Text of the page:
WASHINGTON (CNS) — Acknowledging the growing number of Hispanic Catholics in the United States, diocesan social action directors strategized Feb. 6 on how to better integrate them not just in their local parish, but in the wider church.
There was no shortage of ideas offered during the daylong meeting of the Roundtable Association of Catholic Diocesan Social Action Directors, and one of the sponsors of the Feb. 7-10 Catholic Social Ministry Gathering in Washington.
Rich Fowler, a former social action director in the Diocese of Stockton, California, recalled how Bishop Stephen E. Blaire of Stockton wanted strong peace and justice communities in every parish in the diocese — and he didn’t want the parish leadership to be just Anglo.
One ready resource for English-speakers, Fowler said, was the “Good News People” program available from JustFaith. But “Good News People” wasn’t available in Spanish, Fowler said, and the possibility existed that a translation into Spanish of Anglo spirituality would not work well with Hispanics.
However, Fowler came upon “La Justicia Brota de la Fe” (“Justice Flows From Faith”), a formation program offered by Renew International that was not only conceived in Spanish, but was imbued with Latin American spirituality. English speakers took the one-year “Good News People” series, while Spanish speakers are just now finishing up the two-year “La Justicia” program.
Representatives of JustFaith and Renew who were in attendance at the Roundtable meeting said they would work to cross-promote the other’s program to twin with their own.
Jesuit Father Allan Figueroa Deck, who was the first executive director of the U.S. bishops’ Secretariat for Cultural Diversity in the Church, outlined some the differing approaches to spirituality taken by Anglos and Hispanics.
Anglo approaches to spirituality, he said, tend toward the individual, to reason, the pragmatic, the analytic and the discursive. The Hispanic approach, Father Deck added, is not individual but collective in nature, and often emotive, concrete and immediate, graphic instead of analytical, and stresses both the transcendent and the a “learn by doing” nature.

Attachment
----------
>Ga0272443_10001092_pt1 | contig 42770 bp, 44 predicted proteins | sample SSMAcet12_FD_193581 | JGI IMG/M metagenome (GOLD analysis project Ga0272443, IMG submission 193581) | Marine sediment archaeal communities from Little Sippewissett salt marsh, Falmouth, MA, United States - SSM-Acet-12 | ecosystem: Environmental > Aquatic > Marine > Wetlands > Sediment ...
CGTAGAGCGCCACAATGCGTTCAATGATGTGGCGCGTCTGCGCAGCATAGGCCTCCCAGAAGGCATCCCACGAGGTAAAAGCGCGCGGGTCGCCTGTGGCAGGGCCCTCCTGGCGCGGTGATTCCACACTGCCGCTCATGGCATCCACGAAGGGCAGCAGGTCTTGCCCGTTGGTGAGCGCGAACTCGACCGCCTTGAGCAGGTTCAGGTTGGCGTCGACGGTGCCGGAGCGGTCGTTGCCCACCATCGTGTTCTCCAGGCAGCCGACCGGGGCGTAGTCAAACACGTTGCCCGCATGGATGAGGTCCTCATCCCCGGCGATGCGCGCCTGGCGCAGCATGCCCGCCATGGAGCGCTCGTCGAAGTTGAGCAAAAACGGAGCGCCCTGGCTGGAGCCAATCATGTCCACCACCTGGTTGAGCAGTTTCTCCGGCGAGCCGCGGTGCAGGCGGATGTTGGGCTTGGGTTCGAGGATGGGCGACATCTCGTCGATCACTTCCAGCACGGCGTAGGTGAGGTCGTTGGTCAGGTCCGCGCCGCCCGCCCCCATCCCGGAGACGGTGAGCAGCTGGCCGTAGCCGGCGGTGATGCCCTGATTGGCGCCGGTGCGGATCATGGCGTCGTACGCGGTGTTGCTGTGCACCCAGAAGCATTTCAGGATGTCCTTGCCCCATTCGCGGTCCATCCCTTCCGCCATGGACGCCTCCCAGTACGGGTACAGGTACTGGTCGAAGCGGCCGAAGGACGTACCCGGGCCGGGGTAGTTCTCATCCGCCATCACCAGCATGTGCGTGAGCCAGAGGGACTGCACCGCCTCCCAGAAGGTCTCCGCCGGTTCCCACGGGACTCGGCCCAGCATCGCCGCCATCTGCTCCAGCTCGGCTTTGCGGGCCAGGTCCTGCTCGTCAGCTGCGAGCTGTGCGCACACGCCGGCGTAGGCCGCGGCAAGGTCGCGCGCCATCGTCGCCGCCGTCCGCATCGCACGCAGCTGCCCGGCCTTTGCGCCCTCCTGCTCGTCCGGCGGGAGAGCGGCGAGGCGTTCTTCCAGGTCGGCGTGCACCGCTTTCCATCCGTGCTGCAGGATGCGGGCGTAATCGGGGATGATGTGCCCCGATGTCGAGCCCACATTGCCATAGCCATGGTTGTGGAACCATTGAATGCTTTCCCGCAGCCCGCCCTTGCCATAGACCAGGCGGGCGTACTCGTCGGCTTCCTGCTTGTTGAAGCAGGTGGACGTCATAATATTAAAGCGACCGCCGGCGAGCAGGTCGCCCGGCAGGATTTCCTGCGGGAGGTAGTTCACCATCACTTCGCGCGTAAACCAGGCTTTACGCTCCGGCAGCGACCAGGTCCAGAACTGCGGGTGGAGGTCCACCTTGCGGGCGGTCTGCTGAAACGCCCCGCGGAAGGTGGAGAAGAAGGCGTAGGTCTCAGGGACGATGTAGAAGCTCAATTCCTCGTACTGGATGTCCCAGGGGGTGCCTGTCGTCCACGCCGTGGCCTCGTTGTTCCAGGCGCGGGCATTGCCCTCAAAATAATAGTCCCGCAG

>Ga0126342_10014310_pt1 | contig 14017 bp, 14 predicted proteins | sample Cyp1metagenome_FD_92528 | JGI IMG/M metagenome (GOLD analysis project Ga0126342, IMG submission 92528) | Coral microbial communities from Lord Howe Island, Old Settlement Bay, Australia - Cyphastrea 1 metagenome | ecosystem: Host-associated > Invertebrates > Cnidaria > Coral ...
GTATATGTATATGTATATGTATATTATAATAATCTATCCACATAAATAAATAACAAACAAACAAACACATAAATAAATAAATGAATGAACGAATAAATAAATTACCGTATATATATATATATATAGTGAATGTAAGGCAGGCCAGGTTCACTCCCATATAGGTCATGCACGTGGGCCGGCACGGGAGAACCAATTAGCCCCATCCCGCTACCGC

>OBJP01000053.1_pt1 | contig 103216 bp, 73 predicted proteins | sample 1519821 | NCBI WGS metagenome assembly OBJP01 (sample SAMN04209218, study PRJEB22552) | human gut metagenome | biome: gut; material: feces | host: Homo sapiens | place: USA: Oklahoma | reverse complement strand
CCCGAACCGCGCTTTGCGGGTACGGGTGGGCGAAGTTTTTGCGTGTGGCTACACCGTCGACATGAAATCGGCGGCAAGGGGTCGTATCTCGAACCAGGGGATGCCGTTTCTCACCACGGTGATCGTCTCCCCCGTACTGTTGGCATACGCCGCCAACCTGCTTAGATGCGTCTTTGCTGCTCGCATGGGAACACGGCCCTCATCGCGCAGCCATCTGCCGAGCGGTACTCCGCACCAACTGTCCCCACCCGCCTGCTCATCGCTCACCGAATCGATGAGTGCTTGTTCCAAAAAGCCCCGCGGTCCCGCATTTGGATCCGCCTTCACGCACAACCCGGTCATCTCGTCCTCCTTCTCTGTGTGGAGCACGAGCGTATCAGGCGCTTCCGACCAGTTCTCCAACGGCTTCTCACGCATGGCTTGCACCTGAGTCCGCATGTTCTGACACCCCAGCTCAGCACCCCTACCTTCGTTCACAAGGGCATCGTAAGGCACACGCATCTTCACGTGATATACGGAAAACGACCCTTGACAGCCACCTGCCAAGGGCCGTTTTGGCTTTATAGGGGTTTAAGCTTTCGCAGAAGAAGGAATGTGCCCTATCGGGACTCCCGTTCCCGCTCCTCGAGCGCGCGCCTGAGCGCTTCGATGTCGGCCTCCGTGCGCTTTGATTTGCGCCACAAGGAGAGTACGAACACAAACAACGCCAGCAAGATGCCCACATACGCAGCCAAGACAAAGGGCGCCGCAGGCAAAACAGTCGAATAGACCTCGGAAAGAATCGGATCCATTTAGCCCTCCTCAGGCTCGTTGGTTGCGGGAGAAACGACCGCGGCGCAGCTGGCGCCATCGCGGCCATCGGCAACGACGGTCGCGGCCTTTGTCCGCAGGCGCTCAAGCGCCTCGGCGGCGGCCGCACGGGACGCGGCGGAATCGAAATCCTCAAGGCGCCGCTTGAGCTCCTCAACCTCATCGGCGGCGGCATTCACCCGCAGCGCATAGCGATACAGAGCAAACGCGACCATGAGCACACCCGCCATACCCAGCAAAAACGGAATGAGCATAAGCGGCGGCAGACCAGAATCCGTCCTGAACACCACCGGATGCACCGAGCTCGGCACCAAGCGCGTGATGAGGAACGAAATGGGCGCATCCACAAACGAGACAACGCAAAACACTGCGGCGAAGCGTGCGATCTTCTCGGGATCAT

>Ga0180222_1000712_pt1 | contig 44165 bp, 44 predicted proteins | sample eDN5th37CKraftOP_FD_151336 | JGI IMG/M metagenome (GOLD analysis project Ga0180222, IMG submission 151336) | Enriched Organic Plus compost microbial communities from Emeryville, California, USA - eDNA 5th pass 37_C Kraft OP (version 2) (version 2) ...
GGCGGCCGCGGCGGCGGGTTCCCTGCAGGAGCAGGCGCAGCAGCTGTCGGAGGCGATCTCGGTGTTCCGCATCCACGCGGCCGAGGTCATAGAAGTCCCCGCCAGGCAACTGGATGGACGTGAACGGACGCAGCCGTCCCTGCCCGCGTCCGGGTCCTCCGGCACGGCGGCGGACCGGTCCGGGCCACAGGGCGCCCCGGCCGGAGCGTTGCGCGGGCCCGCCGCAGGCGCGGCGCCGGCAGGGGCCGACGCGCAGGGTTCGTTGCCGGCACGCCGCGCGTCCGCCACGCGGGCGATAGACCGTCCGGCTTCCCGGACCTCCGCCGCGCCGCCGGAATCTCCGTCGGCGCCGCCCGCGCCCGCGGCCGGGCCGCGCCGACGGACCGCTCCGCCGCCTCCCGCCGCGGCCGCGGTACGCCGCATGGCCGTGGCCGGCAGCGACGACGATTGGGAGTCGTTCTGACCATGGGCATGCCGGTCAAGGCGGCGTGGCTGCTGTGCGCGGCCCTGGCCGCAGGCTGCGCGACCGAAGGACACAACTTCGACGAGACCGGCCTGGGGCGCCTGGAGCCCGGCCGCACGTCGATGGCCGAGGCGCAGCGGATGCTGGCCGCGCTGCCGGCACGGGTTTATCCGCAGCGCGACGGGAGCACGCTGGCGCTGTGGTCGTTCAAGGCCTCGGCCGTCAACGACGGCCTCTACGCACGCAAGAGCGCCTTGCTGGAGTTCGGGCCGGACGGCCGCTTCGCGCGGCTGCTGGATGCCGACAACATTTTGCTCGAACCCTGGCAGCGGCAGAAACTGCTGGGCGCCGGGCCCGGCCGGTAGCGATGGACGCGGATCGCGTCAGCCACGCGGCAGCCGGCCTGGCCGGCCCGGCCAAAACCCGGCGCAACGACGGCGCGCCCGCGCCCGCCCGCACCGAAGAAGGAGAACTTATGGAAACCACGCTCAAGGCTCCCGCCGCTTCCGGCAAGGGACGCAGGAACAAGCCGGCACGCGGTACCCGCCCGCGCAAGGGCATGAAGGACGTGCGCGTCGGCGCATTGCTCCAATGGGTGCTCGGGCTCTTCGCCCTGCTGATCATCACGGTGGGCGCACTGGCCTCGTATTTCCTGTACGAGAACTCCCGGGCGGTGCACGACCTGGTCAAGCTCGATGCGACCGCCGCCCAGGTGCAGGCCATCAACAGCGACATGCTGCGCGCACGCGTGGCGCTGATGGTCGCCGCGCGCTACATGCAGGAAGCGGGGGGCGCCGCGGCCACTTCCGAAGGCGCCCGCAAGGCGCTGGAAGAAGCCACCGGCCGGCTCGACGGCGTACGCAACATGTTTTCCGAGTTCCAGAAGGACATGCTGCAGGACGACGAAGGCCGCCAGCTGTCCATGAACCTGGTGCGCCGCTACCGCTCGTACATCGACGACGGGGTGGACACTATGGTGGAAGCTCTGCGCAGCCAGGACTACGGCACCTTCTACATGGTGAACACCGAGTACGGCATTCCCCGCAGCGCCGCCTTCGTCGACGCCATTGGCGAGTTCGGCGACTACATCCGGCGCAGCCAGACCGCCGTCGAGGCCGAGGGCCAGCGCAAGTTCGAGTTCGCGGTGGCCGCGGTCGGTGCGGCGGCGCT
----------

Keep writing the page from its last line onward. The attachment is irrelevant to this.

Symbolism cannot be discounted, Father Deck said. The banner of Our Lady of Guadalupe used by the United Farm Workers union at its start 50 years ago “galvanized a movement,” he added.
Leadership in Hispanic ministry must work together on advocacy issues, said Estela Villagran Manancero, president of the National Catholic Association of Diocesan Directors for Hispanic Ministry, and director of the Office of Latino Ministry for the Archdiocese of St. Paul and Minneapolis.
Such issues go from improving border management to “making college possible for young Latino immigrants,” she said. On schooling issues, she suggested connecting Catholic schools “with the number of young Latino children who would love to be in our schools,” adding it could also foster vocations.
Seemingly simple initiatives could have a profound effect, such as how the Society of St. Vincent de Paul is now urging its chapters that run thrift shops to pay a living wage to their workers so the employees don’t have to avail themselves of the bargain-priced goods they sell.
Diocesan “Justice for Immigrants” activities are “organized around the popular celebrations of spirituality” in the Hispanic community “to get people to engage in advocacy,” said Marco Raposo, director of Peace and Justice Ministry for the Diocese of El Paso, Texas.
“We started with posadas, which have been around for hundreds of years,” Raposo said. A posada re-enacts the efforts of Joseph and Mary to find lodging in Bethlehem before the Christ child is born. “Then we turned it into migrant posada. … During Lent we have the migrant Way of the Cross.”
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